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Now, sir, not to insist on any difference between right of property and private rights ; but allowing that this article extends alike to the securing of both from being altered by parliament, yet still the exception contained in the same article, that it may be done for the evident utility of the subjects in Scotland, is fully sufficient to vindicate this alteration from being any infringement of the treaty of union ; nor can any distinction be made between this sort of property and any other existing in Scotland.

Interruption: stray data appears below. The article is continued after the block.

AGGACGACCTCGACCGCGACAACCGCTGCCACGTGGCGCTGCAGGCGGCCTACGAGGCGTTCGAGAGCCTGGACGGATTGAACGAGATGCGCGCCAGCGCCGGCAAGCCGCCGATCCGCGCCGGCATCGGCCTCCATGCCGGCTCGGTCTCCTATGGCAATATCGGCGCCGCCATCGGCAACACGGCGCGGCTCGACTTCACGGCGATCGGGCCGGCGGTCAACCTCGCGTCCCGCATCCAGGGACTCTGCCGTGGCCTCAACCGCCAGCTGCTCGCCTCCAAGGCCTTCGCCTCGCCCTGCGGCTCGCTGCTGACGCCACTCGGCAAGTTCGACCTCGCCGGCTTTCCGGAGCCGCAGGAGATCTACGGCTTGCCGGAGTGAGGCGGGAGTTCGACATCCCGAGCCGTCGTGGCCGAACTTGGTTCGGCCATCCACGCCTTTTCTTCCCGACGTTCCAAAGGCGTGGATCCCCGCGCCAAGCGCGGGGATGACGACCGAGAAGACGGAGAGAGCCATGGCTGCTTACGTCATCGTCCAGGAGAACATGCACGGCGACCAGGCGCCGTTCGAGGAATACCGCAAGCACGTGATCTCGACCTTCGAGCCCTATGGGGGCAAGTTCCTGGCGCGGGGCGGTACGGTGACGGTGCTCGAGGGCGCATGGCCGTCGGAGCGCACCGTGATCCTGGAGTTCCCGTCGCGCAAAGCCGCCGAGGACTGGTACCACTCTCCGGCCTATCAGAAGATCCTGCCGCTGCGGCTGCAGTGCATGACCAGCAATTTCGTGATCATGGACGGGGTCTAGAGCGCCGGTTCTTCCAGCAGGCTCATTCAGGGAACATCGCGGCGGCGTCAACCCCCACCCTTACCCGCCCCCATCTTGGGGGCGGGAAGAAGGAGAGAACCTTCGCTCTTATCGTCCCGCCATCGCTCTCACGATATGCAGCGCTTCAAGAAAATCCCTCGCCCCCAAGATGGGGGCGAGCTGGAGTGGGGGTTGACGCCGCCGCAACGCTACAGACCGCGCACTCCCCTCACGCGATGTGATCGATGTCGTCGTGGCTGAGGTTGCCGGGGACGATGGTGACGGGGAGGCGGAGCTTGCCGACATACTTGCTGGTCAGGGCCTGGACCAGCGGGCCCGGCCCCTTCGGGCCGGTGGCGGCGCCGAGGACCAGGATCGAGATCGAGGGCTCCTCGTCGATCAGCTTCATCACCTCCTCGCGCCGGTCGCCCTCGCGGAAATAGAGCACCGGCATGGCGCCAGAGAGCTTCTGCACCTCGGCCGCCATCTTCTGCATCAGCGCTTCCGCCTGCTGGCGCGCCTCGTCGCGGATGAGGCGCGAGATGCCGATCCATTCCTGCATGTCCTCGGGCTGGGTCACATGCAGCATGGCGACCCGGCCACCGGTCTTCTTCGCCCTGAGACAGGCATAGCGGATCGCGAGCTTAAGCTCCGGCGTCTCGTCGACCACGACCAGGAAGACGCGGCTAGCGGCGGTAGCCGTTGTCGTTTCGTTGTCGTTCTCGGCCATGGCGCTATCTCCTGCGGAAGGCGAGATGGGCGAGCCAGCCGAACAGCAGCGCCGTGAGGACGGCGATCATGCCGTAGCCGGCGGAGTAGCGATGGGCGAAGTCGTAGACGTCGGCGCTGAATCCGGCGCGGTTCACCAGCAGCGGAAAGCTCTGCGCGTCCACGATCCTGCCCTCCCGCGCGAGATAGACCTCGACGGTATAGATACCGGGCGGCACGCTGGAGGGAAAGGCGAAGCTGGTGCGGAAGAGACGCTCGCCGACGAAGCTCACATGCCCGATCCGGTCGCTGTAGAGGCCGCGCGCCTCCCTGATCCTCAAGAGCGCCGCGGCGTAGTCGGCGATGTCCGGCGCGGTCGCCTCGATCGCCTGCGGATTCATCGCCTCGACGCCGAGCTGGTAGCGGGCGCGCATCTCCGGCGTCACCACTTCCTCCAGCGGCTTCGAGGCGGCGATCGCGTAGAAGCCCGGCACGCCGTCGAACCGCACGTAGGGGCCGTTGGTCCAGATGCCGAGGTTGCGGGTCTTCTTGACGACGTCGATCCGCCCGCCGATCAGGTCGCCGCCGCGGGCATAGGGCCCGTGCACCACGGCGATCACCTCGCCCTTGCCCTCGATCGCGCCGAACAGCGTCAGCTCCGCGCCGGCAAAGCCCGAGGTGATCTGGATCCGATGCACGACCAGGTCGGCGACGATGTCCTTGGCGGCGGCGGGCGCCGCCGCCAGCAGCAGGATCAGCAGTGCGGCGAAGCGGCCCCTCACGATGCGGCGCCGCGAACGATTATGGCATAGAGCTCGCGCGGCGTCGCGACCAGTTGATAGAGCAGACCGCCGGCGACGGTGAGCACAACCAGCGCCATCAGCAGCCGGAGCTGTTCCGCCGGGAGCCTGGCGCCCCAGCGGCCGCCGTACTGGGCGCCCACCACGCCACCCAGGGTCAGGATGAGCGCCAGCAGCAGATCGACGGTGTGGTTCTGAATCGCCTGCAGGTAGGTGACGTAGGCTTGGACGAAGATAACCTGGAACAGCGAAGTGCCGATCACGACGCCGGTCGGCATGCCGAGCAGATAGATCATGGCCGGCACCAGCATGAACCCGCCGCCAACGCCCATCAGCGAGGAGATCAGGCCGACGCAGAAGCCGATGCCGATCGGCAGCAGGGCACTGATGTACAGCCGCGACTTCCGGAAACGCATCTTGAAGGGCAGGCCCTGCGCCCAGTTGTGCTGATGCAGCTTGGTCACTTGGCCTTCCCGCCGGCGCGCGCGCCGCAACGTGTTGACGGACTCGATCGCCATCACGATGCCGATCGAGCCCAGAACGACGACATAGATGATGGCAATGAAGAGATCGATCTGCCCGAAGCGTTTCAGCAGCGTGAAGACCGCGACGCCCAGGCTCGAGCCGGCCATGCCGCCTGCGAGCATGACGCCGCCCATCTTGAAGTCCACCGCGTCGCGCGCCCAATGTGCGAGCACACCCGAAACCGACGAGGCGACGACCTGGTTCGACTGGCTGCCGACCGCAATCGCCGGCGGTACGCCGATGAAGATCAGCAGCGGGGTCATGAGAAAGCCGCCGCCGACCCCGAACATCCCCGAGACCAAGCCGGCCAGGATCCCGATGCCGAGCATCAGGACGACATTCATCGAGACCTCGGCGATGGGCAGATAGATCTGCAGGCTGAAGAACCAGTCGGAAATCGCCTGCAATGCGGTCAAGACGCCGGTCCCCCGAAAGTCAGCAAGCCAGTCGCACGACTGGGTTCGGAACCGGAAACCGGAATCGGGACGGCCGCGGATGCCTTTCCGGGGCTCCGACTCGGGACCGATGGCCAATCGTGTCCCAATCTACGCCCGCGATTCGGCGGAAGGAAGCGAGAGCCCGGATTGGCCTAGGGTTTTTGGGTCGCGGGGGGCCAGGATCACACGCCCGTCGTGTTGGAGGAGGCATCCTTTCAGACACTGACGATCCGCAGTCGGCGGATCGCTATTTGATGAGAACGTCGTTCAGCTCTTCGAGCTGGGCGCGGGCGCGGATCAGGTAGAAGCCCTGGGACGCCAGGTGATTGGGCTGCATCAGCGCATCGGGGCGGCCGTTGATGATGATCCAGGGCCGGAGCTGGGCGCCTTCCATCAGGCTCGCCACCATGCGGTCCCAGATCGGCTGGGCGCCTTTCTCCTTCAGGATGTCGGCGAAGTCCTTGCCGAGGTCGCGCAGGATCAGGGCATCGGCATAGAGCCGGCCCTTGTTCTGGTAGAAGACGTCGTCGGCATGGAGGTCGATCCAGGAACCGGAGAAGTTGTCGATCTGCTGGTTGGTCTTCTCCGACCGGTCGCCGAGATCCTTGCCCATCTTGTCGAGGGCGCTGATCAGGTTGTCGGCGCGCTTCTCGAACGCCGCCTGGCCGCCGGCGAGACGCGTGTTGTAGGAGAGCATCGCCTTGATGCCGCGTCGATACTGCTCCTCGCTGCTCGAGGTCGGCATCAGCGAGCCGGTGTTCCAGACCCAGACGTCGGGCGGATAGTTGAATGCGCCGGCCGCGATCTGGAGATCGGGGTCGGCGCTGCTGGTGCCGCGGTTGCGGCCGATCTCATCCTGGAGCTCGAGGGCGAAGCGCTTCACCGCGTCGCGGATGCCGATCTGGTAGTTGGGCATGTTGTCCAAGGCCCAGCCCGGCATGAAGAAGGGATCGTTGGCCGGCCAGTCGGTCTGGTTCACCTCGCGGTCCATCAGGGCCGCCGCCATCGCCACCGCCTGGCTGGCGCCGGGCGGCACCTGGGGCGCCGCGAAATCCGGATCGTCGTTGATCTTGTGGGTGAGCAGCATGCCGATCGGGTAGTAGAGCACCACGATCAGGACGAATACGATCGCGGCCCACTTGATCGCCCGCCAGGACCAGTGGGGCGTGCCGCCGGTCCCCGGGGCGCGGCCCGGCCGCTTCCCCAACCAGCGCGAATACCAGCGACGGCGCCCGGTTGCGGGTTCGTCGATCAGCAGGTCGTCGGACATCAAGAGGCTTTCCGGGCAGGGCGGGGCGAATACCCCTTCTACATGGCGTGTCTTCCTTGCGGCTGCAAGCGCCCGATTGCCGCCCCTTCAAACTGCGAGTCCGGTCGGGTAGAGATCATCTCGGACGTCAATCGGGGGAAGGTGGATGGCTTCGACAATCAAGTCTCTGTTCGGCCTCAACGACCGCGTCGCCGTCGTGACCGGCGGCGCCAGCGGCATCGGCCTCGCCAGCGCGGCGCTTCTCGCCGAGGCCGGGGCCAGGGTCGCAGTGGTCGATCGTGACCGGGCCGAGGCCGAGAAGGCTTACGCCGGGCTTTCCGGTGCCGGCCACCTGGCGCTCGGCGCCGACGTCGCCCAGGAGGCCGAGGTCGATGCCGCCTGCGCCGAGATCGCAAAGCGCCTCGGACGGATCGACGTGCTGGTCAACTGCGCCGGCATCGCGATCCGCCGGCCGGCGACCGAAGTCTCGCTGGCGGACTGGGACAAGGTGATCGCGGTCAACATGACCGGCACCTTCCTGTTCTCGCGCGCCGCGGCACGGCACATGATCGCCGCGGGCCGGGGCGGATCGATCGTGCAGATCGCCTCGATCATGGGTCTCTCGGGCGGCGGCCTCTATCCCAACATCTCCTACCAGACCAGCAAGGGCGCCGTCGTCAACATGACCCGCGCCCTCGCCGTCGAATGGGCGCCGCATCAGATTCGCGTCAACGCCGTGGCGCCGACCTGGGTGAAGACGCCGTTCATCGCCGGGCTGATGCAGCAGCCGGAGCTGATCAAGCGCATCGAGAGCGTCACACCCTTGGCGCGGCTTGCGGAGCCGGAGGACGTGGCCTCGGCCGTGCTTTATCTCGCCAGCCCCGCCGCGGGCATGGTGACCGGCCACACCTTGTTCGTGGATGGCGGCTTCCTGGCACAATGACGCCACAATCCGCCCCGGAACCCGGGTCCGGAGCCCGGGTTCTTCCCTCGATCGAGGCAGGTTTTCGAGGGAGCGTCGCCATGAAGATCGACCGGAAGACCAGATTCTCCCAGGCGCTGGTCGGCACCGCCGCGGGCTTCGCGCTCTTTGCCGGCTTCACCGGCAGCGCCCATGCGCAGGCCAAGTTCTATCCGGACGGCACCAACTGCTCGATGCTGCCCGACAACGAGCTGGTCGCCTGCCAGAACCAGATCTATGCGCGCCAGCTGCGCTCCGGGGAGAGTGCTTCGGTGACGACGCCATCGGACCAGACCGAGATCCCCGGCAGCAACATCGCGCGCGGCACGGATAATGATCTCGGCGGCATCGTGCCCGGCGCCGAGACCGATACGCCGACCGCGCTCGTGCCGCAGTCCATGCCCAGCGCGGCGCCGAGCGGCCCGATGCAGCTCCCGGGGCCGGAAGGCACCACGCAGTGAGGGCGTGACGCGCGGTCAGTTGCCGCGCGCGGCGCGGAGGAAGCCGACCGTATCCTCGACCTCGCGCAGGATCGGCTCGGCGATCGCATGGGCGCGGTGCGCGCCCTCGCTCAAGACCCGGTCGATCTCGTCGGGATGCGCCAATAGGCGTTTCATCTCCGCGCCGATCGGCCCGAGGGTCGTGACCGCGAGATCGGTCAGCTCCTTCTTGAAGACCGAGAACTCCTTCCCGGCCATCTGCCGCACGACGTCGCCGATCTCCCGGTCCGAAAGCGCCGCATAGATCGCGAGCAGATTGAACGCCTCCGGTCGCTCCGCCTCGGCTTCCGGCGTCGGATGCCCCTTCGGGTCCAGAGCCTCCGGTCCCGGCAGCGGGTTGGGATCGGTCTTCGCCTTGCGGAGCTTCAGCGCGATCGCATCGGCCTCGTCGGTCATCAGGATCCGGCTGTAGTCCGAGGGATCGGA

But that the public is more affected by this than by any other, as to the 20th article, the intention and purport of it appears to me to be evidently this--that whereas these jurisdictions and superiorities are of a mixed na. ture, and might well be supposed to concern policy and civil government, and to be alterable by parliament, even without compensation made to the owners ; they were declared, by this article, to be rights of property, in order to put them on the same foot with other private rights, and to secure an equivalent to the proprietors, in case they should afterwards be taken away by the wisdom of parliament. A case that was easy to be foreseen, because the inconvenience and evil arising from these jurisdictions had been pointed out more than once by the parliament, before the union, and because till this has been done, I will venture to affirm the scheme of the union, in all the beneficial purposes of it, will not be fully completed. In the very words of this article, a power of making this alteration is clearly implied. The heretable jurisdictions and superiorities are there reserved to the owners thereof as rights of property—but in what manner ? why, in the same manner as they were then enjoyed by the laws of Scotland. Now, sir, by the laws of Scotland, could not the Scotch parlia. ment, before the union, have altered this property, as well as all other property, upon due compensation made to the owners, for the good of the public? They certainly could ; therefore they are declared to be now held